Remembering Tom Bernard : The GI Movement Against the War in Vietnam

David Zeiger with active duty GI’s at Armed Farces Day, 1971, Killeen, Texas, home of Ft. Hood. Photo from Displaced Films.

Tom Bernard, 60, died Dec. 27. 2008. As an active duty GI in Vietnam, Tom was part of WORMS — We Openly Resist Military Stupidity.

‘One of the most thrilling aspects of the GI Movement during the Vietnam War was its ubiquitous nature. In every corner of the military, everywhere on the planet, GIs found creative, stunning ways to rebel.’
By David Zeiger
/ The Rag Blog / January 5, 2009

[David Zeiger produced and directed the award winning and critically praised documentary film Sir! No Sir! about the GI movement to end the War in Vietnam.]

It is with deep, deep sadness that I am writing to tell you of the death of Tom Bernard. Tom suffered a massive heart attack on Sunday, December 27. He was 60 years old.

I met Tom while filming Sir! No Sir! in what I later learned was a typical “Tom” way. I’ll never forget the email I got out of the blue from this guy I had never heard of, telling me simply that he had been part of an extremely significant group that had to be part of this film. They had never told their story publicly, and in fact had been threatened with prosecution for treason if they ever did. I was certainly intrigued, and soon Tom and I were friends.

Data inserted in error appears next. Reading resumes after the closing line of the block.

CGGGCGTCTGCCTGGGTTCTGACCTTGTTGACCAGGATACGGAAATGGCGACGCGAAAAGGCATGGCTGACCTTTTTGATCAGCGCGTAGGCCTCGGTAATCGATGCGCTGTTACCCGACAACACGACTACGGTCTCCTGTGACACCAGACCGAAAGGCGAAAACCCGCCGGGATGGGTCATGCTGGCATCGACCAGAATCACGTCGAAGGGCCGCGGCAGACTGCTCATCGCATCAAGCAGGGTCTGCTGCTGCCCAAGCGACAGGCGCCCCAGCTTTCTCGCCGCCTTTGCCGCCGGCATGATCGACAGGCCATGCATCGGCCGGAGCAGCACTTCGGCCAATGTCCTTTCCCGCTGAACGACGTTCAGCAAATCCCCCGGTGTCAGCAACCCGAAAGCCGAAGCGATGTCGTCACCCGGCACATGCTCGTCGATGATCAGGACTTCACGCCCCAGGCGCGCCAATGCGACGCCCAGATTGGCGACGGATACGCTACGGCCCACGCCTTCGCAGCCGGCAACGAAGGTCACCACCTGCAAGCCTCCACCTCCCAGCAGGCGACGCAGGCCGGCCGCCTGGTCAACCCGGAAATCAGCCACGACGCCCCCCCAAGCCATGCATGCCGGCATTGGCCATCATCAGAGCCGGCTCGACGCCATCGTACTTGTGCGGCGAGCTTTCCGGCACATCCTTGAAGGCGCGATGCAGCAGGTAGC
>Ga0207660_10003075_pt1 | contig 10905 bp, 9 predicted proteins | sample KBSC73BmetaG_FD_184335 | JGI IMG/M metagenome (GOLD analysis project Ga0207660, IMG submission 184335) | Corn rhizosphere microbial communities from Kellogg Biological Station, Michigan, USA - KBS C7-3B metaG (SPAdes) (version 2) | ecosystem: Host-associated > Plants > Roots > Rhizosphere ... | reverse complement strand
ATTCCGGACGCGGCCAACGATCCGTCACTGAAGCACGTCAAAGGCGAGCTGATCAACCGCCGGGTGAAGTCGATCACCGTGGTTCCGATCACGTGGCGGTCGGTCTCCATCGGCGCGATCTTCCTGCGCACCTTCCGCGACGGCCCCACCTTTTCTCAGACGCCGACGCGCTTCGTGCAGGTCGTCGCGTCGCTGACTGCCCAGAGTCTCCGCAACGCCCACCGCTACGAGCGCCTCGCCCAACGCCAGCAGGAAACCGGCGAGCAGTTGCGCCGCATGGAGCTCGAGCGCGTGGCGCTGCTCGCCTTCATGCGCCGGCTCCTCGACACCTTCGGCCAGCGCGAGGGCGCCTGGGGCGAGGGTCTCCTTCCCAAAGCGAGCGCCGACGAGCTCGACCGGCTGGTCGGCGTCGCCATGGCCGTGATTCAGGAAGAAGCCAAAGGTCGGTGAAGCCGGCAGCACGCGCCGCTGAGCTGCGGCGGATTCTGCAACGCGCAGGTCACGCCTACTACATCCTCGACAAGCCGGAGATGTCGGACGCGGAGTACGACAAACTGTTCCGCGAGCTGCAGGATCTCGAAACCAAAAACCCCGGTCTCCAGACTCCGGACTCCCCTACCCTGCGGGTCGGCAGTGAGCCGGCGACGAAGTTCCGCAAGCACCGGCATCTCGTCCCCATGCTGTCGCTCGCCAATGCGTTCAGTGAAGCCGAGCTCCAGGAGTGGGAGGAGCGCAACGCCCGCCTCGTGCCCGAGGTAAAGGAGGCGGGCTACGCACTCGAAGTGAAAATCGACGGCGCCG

Several months and a couple of failed attempts later, I found myself in a house with Tom and three other courageous, exemplary members of the WORMS — We Openly Resist Military Stupidity.

One of the most thrilling aspects of the GI Movement during the Vietnam War was its ubiquitous nature. In every corner of the military, everywhere on the planet, GIs found creative, stunning ways to rebel. Even if no one outside their individual unit knew they existed, they became part of an elegant tapestry of chaos and resistance.

And none were more elegant than the WORMS. Trained in Vietnamese, they were part of an ultra-secret unit that flew over North Vietnam intercepting communications from the “enemy,” and translating them for the Pentagon to use in planning military strategy. As Tom described it to me, they began developing an almost personal relationship with the voices they were hearing, and soon knew that the real “enemy” was not the people they were listening to, but their own bosses. Knowing firsthand how civilian centers were targeted and hospitals were being bombed, they decided to dedicate their lives toward ending that criminal war.

As they told me their story, the depth of their humanity and courage shown through — and I knew Tom had not exaggerated their significance. Finding themselves in a critical position for the war effort, they developed creative, challenging, fun (that was a requirement!), and profoundly effective ways of resisting. Their impact was far greater than they or anyone else knew.

I don’t know much about Tom’s life after Vietnam, but I do know that — as is true for thousands — those years as a GI resister informed all of it. I know that he never gave up his determination to change the world and his sense of purpose that was born with the WORMS.

My heart goes out to his wonderful wife, Helen, and their family. I will never forget Tom, and am very grateful to have known him the brief time I did.

Thanks to Alice Embree / The Rag Blog

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